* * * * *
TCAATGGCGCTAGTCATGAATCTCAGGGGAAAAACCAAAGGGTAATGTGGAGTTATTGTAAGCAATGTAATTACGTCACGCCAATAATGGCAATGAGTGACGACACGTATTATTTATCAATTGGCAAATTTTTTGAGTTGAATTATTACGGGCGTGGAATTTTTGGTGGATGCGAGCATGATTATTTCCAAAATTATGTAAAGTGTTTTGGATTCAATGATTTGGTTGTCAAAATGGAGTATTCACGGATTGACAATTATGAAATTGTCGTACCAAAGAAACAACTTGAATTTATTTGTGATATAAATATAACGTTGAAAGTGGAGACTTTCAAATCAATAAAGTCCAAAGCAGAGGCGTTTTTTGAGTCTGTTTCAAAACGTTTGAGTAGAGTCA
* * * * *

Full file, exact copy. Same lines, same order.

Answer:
TCAATGGCGCTAGTCATGAATCTCAGGGGAAAAACCAAAGGGTAATGTGGAGTTATTGTAAGCAATGTAATTACGTCACGCCAATAATGGCAATGAGTGACGACACGTATTATTTATCAATTGGCAAATTTTTTGAGTTGAATTATTACGGGCGTGGAATTTTTGGTGGATGCGAGCATGATTATTTCCAAAATTATGTAAAGTGTTTTGGATTCAATGATTTGGTTGTCAAAATGGAGTATTCACGGATTGACAATTATGAAATTGTCGTACCAAAGAAACAACTTGAATTTATTTGTGATATAAATATAACGTTGAAAGTGGAGACTTTCAAATCAATAAAGTCCAAAGCAGAGGCGTTTTTTGAGTCTGTTTCAAAACGTTTGAGTAGAGTCA